OK, so I made the plunge and purchased my first ever “smart” phone. Things I noticed during the first day
As my wife and I previously had VZ Navigator on our phones, and saw that this was preinstalled on our new phones, we immediately tried out that. Apparently that app is crippleware and to unlock the full function requires an additional 10 bucks a month over and above the data plan. This prompted an angry return visit to the store where the people there calmly pointed out that what we really wanted was the Google Navigation application. Don’t get me wrong, VZ Navigator is an excellent application, but its pricing model makes no sense on a phone that has the world class Google Navigation app preinstalled and available for free.
There is a free Facebook app. Unlike the web interface which prioritizes close family and friend updates in the news feed, the app shows everybody. You also can’t see who liked a given comment. Of course, you can use the web interface and it works just fine, so I’ll just do that.
We selected the Droid2 as we felt that we would use the keyboard a lot, like we did on our previous phone. I’m finding that I’m already using the touchscreen way more than I expected to.
The browser doesn’t do SVG, but I knew that. I downloaded Firefox and verified that it does; but for now I am going to see how far I can get with the stock browser. I’m told that this will be fixed in Honeycomb. <insert snarky comment about bundling browsers with the operating system>. In any case, this is miles ahead of the browser on the LG enV3 which couldn’t even handle non-ASCII characters.
As expected, GMail works great. The only thing I have yet to figure out how to do is to mark an email as spam.
Setting up IMAP access to my other email accounts was harder than I expected. Autodetect options didn’t auto detect, even for my ISP. I could have sworn that RR had IMAP, but I may be misremembering. But I managed to muddle through it. Again, I miss Thunderbird’s Baysian filters; but at least I have SpamAssassin in the pipeline. Integration is a pleasant surprise. With my enV3, I couldn’t click on a web link. With my Droid2 I can click on a phone number.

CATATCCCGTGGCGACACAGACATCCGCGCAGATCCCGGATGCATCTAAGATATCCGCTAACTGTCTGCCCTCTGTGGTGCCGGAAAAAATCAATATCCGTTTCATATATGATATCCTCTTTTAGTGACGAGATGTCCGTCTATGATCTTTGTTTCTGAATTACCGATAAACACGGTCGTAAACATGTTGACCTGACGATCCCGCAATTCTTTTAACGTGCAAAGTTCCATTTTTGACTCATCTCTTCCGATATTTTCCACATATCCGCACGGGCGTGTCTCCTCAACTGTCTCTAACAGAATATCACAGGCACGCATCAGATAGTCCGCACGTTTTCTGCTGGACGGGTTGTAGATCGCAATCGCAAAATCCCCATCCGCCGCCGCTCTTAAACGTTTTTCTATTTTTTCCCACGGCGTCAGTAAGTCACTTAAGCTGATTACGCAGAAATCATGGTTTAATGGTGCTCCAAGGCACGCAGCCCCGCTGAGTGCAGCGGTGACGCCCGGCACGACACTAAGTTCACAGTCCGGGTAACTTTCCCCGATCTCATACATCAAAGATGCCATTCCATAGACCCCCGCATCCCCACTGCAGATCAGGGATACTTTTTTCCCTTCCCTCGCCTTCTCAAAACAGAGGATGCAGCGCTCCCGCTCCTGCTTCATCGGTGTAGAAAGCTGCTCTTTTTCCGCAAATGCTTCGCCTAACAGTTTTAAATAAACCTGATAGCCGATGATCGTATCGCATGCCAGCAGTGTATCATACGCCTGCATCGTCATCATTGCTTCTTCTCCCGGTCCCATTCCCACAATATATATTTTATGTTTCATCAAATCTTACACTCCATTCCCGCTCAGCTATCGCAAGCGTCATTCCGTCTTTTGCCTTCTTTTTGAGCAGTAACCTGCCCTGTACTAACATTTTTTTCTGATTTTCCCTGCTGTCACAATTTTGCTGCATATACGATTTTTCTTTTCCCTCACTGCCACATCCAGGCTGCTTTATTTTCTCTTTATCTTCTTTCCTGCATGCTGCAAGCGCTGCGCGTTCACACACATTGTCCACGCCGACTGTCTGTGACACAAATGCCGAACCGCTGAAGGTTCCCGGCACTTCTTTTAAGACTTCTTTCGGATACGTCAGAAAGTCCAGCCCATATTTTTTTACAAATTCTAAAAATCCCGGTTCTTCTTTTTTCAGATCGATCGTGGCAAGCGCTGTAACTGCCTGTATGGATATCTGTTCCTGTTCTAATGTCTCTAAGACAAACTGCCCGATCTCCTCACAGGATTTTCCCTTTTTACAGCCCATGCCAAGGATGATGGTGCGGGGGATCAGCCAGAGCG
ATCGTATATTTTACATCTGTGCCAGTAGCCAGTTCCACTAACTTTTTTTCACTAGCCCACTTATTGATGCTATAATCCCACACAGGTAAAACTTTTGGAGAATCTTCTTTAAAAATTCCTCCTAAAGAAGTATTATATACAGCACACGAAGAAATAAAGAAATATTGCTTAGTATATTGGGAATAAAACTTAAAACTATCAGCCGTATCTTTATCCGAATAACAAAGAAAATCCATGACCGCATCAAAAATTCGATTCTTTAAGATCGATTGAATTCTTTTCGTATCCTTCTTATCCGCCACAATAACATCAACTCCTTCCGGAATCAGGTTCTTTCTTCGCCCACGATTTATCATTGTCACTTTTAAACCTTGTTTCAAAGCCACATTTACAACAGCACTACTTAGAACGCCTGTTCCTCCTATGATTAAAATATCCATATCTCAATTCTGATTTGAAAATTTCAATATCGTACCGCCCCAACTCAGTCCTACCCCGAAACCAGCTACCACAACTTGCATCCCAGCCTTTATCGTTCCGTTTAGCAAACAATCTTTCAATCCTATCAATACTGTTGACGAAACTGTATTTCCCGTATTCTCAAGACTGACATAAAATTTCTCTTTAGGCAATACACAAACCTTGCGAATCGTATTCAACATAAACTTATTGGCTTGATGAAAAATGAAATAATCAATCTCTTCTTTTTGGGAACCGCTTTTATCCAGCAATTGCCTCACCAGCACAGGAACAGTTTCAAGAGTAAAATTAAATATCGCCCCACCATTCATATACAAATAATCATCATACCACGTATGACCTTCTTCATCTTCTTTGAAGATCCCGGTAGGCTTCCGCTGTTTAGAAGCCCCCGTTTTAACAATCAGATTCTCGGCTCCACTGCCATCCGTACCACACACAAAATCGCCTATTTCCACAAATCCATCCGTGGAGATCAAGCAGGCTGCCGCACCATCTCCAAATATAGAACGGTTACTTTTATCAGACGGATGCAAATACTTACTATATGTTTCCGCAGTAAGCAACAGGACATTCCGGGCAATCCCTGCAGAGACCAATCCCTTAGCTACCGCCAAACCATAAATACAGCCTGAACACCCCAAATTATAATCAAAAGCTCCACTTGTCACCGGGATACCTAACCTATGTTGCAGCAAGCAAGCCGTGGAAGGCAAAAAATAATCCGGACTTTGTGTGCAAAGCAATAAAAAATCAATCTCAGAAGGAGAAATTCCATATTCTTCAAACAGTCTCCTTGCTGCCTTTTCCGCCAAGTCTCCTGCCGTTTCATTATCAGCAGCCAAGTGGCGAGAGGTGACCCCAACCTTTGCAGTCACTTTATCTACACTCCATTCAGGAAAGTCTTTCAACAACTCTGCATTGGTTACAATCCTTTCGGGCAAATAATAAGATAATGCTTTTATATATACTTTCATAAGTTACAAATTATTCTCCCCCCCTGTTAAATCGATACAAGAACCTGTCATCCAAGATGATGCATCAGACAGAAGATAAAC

Battery life isn’t an issue, but is something that one needs to be more conscious of, particularly with applications continuing in the background. I expect that this will quickly become second nature.
There still is plenty of exploration required. My current puzzle is exporting my security certificate so that I don’t see security warnings every time I visit my own personal website. I didn’t have the right adapter for the microSD card, so I used AndFTP instead. With that application, SCP requires a paid upgrade, but SSHCP is free. Go figure.
Might try K-9 Mail for better IMAP support, [link]. Also, [link] will do SFTP in the free version.
I just got my first “smart” phone too, an LG Optimus V on Virgin Mobile.
There seem to be two ways to mark an email as spam: In the list view touch-and-hold on the email, and you get a list of actions, “Report spam” is the second to last. The other way is when looking at an individual email, press the menu button (left-most physical button), then select “More” (bottom-right virtual button), then “Report spam” (2nd action).
Just as an FYI, in the Gmail app, “report spam” is accessed via [Menu]->More->Report spam. I seem to use it too frequently, and wish it were a first-level option. When tagging messages for bulk actions, it should be immediately available once you hit [Menu]. At least, on my Samsung that’s where the option is in these cases, and I can’t imagine there are different interfaces for different hardware running Android...
You can also click on most US-formatted addresses and open them in maps of your preference.
Also, don’t try to micro-manage background services. This won’t extend battery life very much since Android is actually good at managing them itself. Biggest contributors to battery usage are usually screen, GPS and cell waiting (on a GSM network).
So you’re supporting my previous employer and my new one in one device. Nice.
One thing that isn’t easily discoverable for Android newbies is the “long press” technique. Touch and hold an item and you’ll get a popup menu with further actions you can take on that item. It’s closest to a context-click on the desktop. That’s how I “Report spam” anyway.
StartCom have been doing completely free certificates for a while now. (Free for class 1 - i.e. those verified online via domain ownership, rather than more stringent identity checks). I can confirm they’re good for web and mail servers alike, and are accepted as standard in every browser and mail client I’ve tried with - Android included.
In light of that, there’s little excuse for going through all the hassles of self-signed.
Basically, put your certificates in the appropriate files and point the dovecot config at them. Pretty much the same procedure with postfix. The only difference between this and the self-signed procedure you presumably used before is that you need to download two additional PEM files from the CA’s site (something like startssl.pem and subclass1.pem) which you cat together with your own (those two first in that order, then yours).
I foolishly didn’t document this process in detail last time I did it.
I seemed to have figured out how to work with my own self-signed certificate, which I generated using these instructions.
Starting where that left off, the next step is to copy $HOSTNAME.crt to some place where it can be downloaded via the web. Note the file extension is important as it causes the file to be served using the application/x-x509-ca-cert MIME type.
Next visit that page using the Android browser. Select Complete action using Certificate Manager (not Certificate Installer). Click Install certificate.